On a Saturday night in 2008 I made and sold over 150 grilled cheese sandwiches. I had just been accepted to a study abroad program in India and I was raising money to go.
The cost of this program was waaay more than I could afford, but I wasn’t willing to miss out. This was a chance to work with Mobile Creches, a non-profit dedicated to children of migrant families who live and work on active construction sites. Together with the builders on any given project, Mobile Creches provides learning and daycare centers where the children can be safe, fed, and given an education.
Mobile Creches was looking for design ideas for their centers, and my college’s one-time study abroad program was built around making that happen. I knew I would never again have the chance to live and go to school so far away, so I reached out to my family, applied for scholarships, and got a work-study job that paid a whopping $7.50/hour.
Then I threw a $1 grilled cheese party.
My roommates and I had a house in North Philly with an empty basement coated top-to-bottom with gray all-weather paint. It was perfect for a beer pong table and a keg.
We sent out a Facebook invitation to as many of our friends as possible—which reminds me—never put something on the internet that might embarrass you 8 years down the road. Entry was $5 (the going rate for a keg party), grilled cheese sandwiches were $1 each, and because we were classy college kids—so were Jell-O shots.
By 9 pm the keg was on ice, the Jell-O shots were set, and the house was decorated with “Help Des Get to India” signage, made exclusively by my best friend and her buddies from school. They came early and freestyled their way through about 20 linear feet of paper.
My roommate, James, had a Costco membership and procured a giant tub of butter-flavored Crisco, a few rectangular blocks of Velveeta cheese, and a heap of squishy sliced white bread. I stacked them on the counter and arranged our frying pan collection so every burner was in use. Then I made a few practice sandwiches for the people who helped set up.
Within an hour I was surrounded by a hungry crowd. It all happened so fast that I can’t remember much apart from the red-hot rush of Crisco burning on my fingers.
I had so many orders at one point that my future roommate, Sarah, helped me command the stove. The second we plopped a greasy, hot sandwich on a paper plate, it was carried away and devoured. Dollar bills flew as my stockpile of cheese and bread grew smaller and smaller. I was a sweaty grilled-cheese-flipping machine and I loved it.
We profited about $150 in crumbly, soggy bills that night. My roommates let me keep every penny so I could cover the cost of a mandatory typhoid vaccine. When I went to the doctor to get my shot—which I (surprise!) paid for in cash—I was proud and excited. That shot (a really painful son-of-a-gun) was the product of pure elbow grease, a couple hundred grilled cheese sandwiches and a lot of hungry, generous friends.
It’s true that I raised money for a wholesome cause with beer, Jell-O shots, $1 grilled cheese sandwiches, and a Facebook invitation that looked like it was written by a group of teenage boys. But I couldn’t face the possible regret of missing out on this experience.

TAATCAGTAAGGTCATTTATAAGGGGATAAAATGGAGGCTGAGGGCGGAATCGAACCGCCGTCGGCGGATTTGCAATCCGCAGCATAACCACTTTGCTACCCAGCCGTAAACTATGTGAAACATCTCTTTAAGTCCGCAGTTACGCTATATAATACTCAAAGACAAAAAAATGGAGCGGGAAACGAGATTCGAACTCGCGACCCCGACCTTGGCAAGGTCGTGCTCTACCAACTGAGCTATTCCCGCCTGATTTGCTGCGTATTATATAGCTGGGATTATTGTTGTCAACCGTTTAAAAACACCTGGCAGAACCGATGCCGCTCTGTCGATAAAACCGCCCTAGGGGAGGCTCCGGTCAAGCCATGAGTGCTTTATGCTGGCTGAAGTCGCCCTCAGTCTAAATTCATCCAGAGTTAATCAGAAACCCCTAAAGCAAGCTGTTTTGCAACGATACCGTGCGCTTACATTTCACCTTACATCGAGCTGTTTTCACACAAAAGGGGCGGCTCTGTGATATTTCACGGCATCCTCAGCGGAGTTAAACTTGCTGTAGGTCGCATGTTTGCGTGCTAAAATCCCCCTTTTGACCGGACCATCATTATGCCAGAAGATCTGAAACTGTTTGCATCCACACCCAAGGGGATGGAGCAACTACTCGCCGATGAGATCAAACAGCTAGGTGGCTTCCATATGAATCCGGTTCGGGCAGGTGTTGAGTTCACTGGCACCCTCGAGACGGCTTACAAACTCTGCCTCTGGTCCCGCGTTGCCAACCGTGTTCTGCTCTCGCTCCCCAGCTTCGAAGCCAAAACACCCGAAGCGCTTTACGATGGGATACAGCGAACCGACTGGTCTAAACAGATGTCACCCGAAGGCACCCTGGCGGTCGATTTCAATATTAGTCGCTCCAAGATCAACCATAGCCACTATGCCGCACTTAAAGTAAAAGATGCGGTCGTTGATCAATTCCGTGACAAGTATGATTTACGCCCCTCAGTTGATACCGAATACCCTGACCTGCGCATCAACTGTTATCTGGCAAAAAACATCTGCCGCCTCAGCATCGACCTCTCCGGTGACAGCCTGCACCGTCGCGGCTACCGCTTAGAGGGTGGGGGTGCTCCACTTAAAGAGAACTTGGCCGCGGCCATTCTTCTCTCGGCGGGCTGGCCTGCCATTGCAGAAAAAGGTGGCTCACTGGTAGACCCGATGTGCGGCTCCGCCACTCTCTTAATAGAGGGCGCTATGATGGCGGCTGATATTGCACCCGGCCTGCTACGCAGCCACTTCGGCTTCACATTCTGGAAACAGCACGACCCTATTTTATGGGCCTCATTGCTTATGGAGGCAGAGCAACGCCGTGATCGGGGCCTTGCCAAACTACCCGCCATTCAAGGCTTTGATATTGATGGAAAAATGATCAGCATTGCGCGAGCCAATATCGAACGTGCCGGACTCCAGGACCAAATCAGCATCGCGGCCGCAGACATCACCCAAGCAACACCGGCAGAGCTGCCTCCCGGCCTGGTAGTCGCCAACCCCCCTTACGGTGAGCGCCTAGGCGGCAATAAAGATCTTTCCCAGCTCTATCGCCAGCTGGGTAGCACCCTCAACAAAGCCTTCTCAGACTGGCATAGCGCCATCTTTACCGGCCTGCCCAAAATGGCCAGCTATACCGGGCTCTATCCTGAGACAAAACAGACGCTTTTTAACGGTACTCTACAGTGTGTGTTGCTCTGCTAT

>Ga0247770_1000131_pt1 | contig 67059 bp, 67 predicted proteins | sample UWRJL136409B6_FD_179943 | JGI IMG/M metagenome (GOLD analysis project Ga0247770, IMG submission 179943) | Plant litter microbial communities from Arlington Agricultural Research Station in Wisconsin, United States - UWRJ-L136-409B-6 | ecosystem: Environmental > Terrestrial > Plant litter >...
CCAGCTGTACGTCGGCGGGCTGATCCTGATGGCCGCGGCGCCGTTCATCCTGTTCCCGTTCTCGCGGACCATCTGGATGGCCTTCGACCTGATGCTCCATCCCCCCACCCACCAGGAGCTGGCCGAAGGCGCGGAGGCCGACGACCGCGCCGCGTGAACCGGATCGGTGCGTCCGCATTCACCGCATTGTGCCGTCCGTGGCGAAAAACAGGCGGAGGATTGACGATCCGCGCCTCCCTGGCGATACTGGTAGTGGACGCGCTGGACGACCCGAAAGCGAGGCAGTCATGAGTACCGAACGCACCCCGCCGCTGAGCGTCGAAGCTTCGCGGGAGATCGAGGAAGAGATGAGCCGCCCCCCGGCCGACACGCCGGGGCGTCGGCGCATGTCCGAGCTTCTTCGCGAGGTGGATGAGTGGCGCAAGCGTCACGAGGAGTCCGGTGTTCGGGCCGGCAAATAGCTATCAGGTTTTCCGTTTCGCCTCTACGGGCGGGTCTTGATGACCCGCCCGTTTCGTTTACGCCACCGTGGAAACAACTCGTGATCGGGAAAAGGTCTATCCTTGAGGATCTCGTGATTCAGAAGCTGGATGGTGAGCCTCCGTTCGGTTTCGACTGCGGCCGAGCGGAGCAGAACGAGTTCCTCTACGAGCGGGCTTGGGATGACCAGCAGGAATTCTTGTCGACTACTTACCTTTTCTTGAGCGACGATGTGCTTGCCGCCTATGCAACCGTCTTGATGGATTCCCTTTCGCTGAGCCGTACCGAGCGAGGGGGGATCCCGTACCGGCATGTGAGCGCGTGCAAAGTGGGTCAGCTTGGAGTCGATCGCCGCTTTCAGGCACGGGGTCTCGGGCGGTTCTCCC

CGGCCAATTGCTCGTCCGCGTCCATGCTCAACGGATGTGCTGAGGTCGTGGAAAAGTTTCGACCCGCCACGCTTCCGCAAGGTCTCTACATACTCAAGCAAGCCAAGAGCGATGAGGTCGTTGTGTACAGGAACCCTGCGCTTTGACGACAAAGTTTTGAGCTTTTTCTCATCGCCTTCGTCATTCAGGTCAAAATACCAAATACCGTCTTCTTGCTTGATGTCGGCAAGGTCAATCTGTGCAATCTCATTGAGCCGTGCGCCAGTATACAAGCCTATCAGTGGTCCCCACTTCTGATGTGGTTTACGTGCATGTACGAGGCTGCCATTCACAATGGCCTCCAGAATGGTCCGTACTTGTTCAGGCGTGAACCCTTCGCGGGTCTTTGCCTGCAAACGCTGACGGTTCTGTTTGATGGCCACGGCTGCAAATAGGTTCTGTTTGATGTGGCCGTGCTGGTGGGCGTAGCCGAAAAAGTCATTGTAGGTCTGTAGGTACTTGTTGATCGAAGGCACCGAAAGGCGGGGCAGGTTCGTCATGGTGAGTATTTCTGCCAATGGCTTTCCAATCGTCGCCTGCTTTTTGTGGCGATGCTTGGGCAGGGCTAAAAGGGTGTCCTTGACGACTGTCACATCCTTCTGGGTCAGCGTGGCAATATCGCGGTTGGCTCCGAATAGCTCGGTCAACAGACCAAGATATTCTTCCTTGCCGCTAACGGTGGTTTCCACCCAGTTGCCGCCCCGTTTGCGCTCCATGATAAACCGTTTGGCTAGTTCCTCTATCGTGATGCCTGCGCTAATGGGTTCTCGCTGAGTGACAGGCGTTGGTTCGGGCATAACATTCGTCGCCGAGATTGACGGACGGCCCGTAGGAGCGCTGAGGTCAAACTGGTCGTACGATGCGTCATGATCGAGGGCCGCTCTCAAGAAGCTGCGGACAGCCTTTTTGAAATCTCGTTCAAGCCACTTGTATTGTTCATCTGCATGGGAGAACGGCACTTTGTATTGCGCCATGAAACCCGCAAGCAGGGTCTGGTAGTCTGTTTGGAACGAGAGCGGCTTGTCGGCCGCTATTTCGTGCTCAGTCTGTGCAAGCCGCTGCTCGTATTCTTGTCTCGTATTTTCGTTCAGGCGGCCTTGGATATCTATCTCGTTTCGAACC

I got really lucky and was able to pull together—and tap out—the funds for this trip. I had to be super thrifty, but it was a worthy sacrifice for one of the most eye-opening experiences of my life.
So if you know a young person trying to see the world, help them out if you can, even if it means hiring them for chores or projects—or scarfing down a couple of $1 grilled cheese sandwiches. I could never have predicted that my trip to India would change my life. But it did.
I’ll tell you all about it this spring and summer in my upcoming Remembering India series. But in the meantime, let’s feast on some grilled cheese sandwiches. Cheap beer and Jell-O shots are optional.
My secret to the best grilled cheese sandwich is to toast the bread in butter* before adding the cheese. This adds flavor, crunch, and extra warmth to melt the cheese more quickly. Keep the pan over medium-low (or even low) heat to avoid scorching the bread before the cheese has a chance to melt.
Des’s “Help Me Get to India” Grilled Cheese
2 slices spongy white or potato bread
2 slices American cheese singles
1/2 tbsp unsalted butter
Melt the butter over medium-low heat in a large nonstick pan. Use the basting brush to spread it around evenly.
Place the bread slices side-by-side in the pan, and allow them to toast for 2-3 minutes, or until crisp and lightly golden.
Flip one slice of bread and cover the warm and toasty side with the cheese slices. Place the second slice of bread over the cheese slices, toasted side down.
Use the brush to redistribute the melted butter and allow the sandwich to toast for 1-2 minutes, or until the cheese begins to wilt.
Flip the sandwich and allow it to toast for 1 more minute. Serve and devour immediately.
*Though I have a special place in my heart for these grilled cheese sandwiches and the night I spent making them, I couldn’t bring myself to call for Crisco in this recipe.